Infielder Brock Holt was surprised when the Pirates traded him to Boston before last season, but he’s doing his best to provide the Red Sox with value in the deal, writes WEEI.com’s Katie Morrison. “I was expecting to go to big league camp with them [the Pirates] with the chance to make the team,” says Holt. “Then a couple days after Christmas, Neal Huntington called me, and said, ’Hey, we traded you to the Red Sox,’ so then I didn’t have a clue what to expect.” Morrison points out that the other player the Red Sox received was Joel Hanrahan, who got hurt almost immediately and then left via free agency, so Holt represents the Red Sox’ only chance of recouping value from the trade (a deal that netted the Pirates a very good reliever in Mark Melancon, along with another interesting arm in Stolmy Pimentel). Holt has hit well this year while filling in at third base, with a .299/.349/.390 line in 87 plate appearances this season. Here’s more from around the big leagues.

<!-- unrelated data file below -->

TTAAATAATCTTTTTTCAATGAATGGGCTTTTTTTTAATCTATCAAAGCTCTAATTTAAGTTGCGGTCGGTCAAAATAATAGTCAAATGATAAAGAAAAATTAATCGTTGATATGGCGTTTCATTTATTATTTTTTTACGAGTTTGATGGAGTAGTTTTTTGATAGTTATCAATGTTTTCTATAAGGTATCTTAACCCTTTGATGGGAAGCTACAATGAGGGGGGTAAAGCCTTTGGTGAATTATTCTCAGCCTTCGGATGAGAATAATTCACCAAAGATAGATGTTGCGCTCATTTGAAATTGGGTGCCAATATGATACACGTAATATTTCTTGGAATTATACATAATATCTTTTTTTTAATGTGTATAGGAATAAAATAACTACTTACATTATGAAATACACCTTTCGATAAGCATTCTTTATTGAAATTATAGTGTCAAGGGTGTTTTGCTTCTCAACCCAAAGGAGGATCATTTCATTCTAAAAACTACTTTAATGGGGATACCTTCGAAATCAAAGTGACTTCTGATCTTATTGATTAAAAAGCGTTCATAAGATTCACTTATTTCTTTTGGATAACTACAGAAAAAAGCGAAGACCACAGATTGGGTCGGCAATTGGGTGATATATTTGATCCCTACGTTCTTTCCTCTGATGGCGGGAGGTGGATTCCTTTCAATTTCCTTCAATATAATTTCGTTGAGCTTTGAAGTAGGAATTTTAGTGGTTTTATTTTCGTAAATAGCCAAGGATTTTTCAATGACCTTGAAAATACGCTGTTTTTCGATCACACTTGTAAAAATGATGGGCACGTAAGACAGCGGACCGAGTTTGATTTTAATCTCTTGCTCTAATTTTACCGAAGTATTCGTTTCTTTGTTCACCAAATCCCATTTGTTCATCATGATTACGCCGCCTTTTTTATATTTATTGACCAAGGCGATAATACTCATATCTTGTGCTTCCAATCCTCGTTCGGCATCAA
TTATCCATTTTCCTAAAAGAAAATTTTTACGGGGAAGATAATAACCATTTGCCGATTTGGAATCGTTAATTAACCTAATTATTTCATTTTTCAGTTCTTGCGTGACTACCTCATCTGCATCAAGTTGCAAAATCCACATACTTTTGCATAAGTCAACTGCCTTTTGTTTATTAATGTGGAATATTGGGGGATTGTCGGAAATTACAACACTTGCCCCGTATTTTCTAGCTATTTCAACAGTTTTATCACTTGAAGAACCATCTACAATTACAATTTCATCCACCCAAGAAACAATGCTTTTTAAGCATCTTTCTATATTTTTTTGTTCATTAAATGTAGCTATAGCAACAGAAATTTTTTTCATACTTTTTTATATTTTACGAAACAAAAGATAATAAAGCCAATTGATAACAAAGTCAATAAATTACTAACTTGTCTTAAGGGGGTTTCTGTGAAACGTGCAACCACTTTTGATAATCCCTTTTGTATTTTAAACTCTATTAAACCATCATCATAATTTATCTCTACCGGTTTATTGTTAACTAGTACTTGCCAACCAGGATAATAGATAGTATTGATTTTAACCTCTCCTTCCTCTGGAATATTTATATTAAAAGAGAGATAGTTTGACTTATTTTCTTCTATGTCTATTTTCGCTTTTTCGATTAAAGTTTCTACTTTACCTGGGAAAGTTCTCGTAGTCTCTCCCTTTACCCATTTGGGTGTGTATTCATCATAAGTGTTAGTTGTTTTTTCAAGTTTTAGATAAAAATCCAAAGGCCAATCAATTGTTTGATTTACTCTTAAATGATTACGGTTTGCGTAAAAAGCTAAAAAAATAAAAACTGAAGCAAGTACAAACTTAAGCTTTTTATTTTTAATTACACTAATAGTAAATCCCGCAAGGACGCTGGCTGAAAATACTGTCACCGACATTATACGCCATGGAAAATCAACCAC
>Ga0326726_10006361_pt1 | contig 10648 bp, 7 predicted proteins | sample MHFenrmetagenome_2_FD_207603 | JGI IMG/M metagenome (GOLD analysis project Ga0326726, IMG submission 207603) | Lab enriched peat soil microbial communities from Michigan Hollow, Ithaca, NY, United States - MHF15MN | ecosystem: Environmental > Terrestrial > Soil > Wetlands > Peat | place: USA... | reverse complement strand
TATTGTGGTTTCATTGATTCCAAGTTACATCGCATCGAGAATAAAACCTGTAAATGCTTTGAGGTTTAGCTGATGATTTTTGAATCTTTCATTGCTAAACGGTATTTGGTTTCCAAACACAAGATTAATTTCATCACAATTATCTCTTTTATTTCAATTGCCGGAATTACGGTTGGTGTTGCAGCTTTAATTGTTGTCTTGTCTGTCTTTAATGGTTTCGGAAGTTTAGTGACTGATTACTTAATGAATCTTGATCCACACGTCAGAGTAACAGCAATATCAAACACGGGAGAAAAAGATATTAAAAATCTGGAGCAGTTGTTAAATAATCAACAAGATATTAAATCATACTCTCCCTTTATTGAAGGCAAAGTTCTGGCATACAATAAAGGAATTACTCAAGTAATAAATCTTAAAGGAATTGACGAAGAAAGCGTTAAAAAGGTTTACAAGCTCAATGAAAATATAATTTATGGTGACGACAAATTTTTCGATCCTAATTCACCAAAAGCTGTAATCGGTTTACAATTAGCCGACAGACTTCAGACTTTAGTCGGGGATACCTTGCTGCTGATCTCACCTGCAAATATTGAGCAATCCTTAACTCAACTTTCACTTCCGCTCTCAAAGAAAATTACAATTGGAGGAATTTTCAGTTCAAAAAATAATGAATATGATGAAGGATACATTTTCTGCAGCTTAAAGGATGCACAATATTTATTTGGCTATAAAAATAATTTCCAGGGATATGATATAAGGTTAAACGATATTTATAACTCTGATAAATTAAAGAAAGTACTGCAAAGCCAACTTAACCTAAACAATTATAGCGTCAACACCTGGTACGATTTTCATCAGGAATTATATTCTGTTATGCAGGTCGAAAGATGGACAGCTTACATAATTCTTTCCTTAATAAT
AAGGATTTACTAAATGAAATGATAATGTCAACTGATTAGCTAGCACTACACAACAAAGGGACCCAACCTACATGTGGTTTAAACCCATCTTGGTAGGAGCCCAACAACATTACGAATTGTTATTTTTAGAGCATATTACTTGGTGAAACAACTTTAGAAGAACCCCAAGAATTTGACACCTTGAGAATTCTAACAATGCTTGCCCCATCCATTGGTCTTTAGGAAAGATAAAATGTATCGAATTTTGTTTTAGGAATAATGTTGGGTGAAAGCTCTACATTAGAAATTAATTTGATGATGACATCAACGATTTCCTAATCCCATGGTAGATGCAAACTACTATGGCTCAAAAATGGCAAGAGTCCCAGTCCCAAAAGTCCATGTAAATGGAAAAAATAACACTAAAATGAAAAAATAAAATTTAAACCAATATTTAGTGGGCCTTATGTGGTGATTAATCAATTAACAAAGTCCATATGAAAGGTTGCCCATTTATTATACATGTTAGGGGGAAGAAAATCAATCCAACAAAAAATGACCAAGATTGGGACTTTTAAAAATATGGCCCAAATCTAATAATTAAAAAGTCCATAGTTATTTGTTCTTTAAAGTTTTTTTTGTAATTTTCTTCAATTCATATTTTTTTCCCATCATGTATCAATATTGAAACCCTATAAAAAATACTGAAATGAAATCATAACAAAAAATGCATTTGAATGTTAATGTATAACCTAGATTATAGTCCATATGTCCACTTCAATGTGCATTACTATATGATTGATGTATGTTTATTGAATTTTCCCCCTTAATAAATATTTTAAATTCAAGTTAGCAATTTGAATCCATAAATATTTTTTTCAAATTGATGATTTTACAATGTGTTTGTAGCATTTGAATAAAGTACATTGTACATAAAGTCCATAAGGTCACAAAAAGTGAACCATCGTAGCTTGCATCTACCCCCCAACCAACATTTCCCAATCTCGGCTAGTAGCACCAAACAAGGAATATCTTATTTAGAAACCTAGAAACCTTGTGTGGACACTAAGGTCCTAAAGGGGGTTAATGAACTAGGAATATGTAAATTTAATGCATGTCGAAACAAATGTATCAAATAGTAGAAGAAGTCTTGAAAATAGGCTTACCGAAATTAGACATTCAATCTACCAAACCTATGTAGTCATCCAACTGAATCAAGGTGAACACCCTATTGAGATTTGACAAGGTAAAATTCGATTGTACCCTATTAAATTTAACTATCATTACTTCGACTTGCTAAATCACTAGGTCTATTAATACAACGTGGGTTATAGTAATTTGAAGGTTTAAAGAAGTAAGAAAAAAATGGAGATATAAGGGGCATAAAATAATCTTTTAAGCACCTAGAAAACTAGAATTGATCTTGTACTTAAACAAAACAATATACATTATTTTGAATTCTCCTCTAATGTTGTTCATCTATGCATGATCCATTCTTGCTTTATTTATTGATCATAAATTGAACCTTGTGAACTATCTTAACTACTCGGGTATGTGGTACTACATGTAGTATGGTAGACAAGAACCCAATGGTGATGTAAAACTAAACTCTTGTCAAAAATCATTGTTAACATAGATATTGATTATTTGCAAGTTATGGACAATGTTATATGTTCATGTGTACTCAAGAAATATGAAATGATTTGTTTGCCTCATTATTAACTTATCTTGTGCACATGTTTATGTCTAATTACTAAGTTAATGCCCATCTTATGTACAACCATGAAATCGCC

- The Astros’ strong month of May suggests they might not be a punch line anymore, Fangraphs’ Jeff Sullivan writes for FOX Sports. The big differences between this year’s Astros team and the 100-loss teams of years past are, of course, rookie outfielder George Springer and breakouts from starters Dallas Keuchel and Collin McHugh. Keuchel and McHugh didn’t look like important parts of the Astros’ future before this season, and now it looks like they might be, so the next competitive Astros team might be coming more quickly than we think.
- Heath Bell will opt out of his minor-league deal with the Orioles next Saturday if he isn’t promoted, David Hall of the Virginian-Pilot tweets. Since being released by the Rays, Bell has pitched 6 2/3 innings for Triple-A Norfolk, allowing five runs while striking out five and walking six.
- Reliever Shae Simmons, whose contract the Braves purchased on Saturday, was so good in Double-A that the Braves didn’t feel he needed to go to Triple-A, David O’Brien of the Atlanta Journal-Constitution writes. Simmons struck out 30 batters in 23 Double-A innings this season, throwing a fastball that reaches into the high ’90s to go along with a good slider. O’Brien notes that Simmons has been compared to Craig Kimbrel and Billy Wagner — like those pitchers, Simmons has great stuff and is a bit small, at 5-foot-11.